I've dreamt in my life dreams that have stayed with me ever after, and changed my ideas: they've gone through and through me, like wine through water, and altered the color of my mind.
Emily Bronte
Wuthering Heights

vrijdag 8 november 2013

Ian M. Emberson. In memoriam

Richard Wilcocks shares extremely sad news on the Brontë Parsonage Blog. Artist, composer, writer and Brontë scholar Ian M. Emberson (1936-2013) died last Monday. From his website:
Ian Emberson was born at Hove in Sussex in 1936, and is proud to have been christened by the poet Andrew Young. After moving around quite a bit, he now lives with his wife Catherine in the small town of Todmorden - just within the Yorkshire boundary, despite the postal address.
For many years he was Music Librarian at Huddersfield, but has now retired in order to concentrate on writing and art. He also enjoys walking and swimming and is a life-member of the Gaskell and Brontë Societies. His daughter Beth lives in France.Ian M. Emberson. In memoriam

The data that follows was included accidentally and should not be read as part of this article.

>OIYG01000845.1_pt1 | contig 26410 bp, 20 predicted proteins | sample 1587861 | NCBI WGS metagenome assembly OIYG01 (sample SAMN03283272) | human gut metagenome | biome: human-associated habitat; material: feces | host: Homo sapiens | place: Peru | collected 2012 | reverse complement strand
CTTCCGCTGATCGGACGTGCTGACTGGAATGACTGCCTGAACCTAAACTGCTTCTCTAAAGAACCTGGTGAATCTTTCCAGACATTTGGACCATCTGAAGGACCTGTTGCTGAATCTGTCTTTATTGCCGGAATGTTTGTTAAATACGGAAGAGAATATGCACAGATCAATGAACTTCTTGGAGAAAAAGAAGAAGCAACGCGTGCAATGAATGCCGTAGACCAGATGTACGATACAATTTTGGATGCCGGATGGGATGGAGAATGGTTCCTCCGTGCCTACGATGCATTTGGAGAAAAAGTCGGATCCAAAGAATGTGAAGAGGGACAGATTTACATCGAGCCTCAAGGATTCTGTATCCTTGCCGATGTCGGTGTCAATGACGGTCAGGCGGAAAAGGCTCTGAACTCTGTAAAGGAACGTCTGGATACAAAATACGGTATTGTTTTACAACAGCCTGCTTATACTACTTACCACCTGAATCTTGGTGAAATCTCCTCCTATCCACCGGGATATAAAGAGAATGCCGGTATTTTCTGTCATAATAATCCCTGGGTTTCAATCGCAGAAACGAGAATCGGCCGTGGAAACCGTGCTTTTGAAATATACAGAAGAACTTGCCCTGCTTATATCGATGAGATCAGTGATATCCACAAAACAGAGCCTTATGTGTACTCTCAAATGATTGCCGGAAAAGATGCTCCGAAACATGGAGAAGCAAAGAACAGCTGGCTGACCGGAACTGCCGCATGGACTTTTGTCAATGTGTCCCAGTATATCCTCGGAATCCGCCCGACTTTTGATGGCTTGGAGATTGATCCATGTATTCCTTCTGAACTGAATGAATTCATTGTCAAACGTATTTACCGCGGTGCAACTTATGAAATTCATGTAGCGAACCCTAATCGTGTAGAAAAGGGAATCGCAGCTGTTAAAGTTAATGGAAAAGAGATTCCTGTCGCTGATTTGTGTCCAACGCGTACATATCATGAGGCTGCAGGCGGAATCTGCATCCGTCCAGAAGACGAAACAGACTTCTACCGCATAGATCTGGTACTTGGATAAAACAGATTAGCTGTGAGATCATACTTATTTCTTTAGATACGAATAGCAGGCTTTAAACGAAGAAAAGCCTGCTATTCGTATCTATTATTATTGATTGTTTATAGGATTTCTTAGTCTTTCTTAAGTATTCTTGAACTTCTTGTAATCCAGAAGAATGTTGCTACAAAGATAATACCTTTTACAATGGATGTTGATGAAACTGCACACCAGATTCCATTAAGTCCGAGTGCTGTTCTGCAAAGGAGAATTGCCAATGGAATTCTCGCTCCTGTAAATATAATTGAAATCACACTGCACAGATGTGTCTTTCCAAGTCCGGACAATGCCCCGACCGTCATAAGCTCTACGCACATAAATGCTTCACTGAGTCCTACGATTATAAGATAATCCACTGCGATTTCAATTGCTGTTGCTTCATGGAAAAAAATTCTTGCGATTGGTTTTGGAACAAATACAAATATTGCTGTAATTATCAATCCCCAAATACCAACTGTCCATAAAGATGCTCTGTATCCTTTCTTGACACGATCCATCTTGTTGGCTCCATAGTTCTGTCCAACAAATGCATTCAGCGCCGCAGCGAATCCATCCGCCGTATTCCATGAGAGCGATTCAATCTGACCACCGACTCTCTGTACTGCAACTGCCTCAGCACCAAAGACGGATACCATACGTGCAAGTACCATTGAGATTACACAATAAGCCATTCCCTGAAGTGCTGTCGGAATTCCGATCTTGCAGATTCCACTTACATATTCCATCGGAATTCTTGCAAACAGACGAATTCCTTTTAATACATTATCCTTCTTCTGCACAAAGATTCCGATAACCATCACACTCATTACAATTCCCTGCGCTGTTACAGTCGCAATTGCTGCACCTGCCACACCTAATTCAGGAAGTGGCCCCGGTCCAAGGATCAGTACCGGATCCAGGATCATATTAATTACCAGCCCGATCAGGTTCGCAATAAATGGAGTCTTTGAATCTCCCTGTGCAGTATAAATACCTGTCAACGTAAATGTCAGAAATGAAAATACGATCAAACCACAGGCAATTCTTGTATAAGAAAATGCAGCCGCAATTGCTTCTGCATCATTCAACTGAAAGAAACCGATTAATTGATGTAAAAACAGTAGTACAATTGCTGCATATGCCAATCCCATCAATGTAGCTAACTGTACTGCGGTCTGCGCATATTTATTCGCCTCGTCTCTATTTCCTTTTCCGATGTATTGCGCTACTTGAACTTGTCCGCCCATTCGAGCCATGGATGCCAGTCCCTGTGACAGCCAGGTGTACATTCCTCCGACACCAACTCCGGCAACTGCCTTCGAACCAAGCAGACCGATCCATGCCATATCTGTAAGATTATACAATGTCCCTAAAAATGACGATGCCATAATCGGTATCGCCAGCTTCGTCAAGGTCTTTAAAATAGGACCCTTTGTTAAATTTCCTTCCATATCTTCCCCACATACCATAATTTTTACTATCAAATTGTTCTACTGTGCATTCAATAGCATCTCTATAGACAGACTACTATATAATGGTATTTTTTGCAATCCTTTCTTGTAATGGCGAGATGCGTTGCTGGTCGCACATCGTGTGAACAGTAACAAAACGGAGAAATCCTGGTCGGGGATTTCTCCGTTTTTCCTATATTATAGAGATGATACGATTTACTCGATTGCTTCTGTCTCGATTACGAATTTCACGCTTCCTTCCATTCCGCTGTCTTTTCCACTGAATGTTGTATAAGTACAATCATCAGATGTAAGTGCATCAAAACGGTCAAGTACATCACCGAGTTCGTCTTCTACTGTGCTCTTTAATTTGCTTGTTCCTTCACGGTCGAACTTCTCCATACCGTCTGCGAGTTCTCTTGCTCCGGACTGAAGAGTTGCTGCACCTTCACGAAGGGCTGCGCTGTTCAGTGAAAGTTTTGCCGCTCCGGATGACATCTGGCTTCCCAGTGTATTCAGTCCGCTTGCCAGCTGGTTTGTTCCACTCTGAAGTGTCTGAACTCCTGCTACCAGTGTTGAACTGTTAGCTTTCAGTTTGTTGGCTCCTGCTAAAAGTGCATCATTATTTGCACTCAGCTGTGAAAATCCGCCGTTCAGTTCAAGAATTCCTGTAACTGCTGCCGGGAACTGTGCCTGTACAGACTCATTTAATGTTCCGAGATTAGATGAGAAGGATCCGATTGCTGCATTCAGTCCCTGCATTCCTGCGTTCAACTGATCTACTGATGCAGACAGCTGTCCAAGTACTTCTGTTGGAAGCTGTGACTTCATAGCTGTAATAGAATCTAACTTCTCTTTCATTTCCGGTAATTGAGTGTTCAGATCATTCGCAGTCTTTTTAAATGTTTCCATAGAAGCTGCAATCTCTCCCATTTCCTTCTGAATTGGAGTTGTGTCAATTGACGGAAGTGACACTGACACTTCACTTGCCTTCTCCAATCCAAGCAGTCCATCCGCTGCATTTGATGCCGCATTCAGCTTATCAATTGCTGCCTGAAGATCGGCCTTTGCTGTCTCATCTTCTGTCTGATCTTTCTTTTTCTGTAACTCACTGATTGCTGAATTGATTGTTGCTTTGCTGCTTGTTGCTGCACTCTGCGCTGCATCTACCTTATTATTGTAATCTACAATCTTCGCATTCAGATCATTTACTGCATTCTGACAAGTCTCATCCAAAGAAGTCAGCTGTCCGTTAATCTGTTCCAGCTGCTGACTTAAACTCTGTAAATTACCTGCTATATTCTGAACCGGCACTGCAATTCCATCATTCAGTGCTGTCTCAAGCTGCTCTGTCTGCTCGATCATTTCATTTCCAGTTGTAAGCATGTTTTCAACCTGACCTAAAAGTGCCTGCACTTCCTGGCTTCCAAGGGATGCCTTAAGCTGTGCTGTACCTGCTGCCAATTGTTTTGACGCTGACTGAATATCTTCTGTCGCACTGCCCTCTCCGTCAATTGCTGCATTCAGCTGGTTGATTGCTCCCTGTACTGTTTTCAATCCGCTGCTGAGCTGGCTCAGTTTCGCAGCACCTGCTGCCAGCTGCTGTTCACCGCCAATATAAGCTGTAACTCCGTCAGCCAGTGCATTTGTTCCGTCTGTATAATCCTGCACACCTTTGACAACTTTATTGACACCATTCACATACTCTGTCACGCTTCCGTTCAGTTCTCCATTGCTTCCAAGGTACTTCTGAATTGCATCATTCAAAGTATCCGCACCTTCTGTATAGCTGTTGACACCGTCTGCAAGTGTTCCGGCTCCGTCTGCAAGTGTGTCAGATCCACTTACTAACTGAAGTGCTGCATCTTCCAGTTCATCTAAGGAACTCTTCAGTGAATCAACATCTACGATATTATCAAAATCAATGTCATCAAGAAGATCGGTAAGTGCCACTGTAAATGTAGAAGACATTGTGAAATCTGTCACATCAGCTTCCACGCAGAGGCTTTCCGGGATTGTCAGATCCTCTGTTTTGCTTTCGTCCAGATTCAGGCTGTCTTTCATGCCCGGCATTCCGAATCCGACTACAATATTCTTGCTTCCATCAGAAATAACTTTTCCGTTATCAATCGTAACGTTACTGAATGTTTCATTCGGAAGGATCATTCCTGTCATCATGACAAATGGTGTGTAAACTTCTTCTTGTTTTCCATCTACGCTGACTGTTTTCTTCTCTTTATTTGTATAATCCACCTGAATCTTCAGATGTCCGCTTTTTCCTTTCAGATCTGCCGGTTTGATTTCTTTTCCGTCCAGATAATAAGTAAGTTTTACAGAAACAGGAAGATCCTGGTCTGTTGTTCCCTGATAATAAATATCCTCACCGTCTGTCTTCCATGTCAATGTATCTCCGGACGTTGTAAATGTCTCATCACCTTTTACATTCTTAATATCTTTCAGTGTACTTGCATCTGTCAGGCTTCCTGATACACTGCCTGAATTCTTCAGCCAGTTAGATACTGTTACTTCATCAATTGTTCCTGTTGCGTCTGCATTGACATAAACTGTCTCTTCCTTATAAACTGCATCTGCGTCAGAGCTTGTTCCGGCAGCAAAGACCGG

donderdag 7 november 2013

Fall, Leaves, Fall by Emily Bronte

 Bronte Society e-newsletter

 
Fall, leaves, fall; die, flowers, away;

Lengthen night and shorten day;

Every leaf speaks bliss to me

Fluttering from the autumn tree.

I shall smile when wreaths of snow

Blossom where the rose should grow;

I shall sing when night’s decay

Ushers in a drearier day.

Portrait of an East Yorkshire farmer's wife called Mrs Hudson painted by Charlotte Bronte

bronteblog : Mrs Hudson calls at the Parsonage.
 
ITV News reports:
A rare miniature portrait by Charlotte Brontë is to go on public display for the first time at the Brontë Parsonage Museum in West Yorkshire.
The portrait of an East Yorkshire farmer's wife called Mrs Hudson was painted by Charlotte on a visit to their farm near Bridlington in 1839.